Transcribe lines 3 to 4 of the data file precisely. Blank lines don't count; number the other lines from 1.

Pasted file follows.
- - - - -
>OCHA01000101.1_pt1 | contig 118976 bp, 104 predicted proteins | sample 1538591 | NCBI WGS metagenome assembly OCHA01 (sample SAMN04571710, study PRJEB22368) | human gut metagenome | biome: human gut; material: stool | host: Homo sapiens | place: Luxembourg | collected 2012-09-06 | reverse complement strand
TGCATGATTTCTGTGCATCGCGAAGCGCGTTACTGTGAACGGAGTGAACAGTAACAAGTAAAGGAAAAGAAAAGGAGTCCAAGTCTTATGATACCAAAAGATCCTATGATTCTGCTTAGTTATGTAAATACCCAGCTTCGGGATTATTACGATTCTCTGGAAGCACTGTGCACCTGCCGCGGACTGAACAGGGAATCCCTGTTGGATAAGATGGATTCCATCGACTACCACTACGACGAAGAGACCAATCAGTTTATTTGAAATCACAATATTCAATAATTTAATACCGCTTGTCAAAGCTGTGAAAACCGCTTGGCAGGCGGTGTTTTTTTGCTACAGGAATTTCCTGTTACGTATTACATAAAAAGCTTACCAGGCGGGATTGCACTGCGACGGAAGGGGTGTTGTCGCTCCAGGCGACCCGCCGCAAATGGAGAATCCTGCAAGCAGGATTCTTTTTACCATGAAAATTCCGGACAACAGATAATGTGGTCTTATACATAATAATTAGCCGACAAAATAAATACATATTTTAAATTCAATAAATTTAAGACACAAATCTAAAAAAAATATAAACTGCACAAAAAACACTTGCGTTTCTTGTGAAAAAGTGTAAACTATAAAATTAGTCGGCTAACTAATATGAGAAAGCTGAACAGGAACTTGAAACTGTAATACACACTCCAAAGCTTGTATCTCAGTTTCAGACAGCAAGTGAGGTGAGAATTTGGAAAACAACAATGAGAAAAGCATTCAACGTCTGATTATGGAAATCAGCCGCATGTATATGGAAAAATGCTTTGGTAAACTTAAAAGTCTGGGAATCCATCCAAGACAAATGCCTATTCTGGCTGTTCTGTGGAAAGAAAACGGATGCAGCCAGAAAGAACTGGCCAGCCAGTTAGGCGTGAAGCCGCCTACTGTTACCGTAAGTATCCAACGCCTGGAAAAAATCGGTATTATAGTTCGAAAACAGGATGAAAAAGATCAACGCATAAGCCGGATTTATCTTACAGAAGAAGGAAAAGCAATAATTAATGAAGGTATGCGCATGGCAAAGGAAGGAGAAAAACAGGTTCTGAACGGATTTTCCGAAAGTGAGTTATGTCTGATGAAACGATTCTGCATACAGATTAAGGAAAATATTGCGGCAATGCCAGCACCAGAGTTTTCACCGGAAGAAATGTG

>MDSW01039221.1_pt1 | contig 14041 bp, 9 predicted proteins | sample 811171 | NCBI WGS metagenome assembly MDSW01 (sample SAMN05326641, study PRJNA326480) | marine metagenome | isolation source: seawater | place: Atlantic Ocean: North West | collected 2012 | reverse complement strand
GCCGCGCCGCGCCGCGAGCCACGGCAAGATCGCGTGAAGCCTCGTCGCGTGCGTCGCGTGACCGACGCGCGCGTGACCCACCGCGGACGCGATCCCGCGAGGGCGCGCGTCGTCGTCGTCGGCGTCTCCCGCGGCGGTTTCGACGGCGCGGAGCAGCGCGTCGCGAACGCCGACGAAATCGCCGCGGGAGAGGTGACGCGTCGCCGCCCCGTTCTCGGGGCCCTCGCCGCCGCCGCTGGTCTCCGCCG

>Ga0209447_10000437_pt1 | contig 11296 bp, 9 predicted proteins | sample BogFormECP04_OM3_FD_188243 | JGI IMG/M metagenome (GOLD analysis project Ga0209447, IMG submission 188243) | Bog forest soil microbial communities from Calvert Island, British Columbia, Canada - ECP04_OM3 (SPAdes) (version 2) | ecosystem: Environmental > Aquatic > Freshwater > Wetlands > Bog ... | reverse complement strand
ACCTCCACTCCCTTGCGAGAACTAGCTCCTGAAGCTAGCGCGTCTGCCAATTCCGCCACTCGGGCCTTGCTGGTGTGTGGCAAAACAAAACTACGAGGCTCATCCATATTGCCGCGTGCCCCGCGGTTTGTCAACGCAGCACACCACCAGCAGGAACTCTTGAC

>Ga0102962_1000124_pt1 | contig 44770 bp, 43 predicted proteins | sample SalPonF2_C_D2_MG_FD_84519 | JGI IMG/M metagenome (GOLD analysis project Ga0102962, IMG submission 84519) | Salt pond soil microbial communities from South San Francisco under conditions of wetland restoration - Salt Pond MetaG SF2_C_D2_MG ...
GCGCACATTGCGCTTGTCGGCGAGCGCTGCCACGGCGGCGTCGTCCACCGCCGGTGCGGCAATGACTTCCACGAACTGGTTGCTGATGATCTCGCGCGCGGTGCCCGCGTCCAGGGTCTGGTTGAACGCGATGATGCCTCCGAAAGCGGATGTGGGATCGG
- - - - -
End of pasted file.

>MDSW01039221.1_pt1 | contig 14041 bp, 9 predicted proteins | sample 811171 | NCBI WGS metagenome assembly MDSW01 (sample SAMN05326641, study PRJNA326480) | marine metagenome | isolation source: seawater | place: Atlantic Ocean: North West | collected 2012 | reverse complement strand
GCCGCGCCGCGCCGCGAGCCACGGCAAGATCGCGTGAAGCCTCGTCGCGTGCGTCGCGTGACCGACGCGCGCGTGACCCACCGCGGACGCGATCCCGCGAGGGCGCGCGTCGTCGTCGTCGGCGTCTCCCGCGGCGGTTTCGACGGCGCGGAGCAGCGCGTCGCGAACGCCGACGAAATCGCCGCGGGAGAGGTGACGCGTCGCCGCCCCGTTCTCGGGGCCCTCGCCGCCGCCGCTGGTCTCCGCCG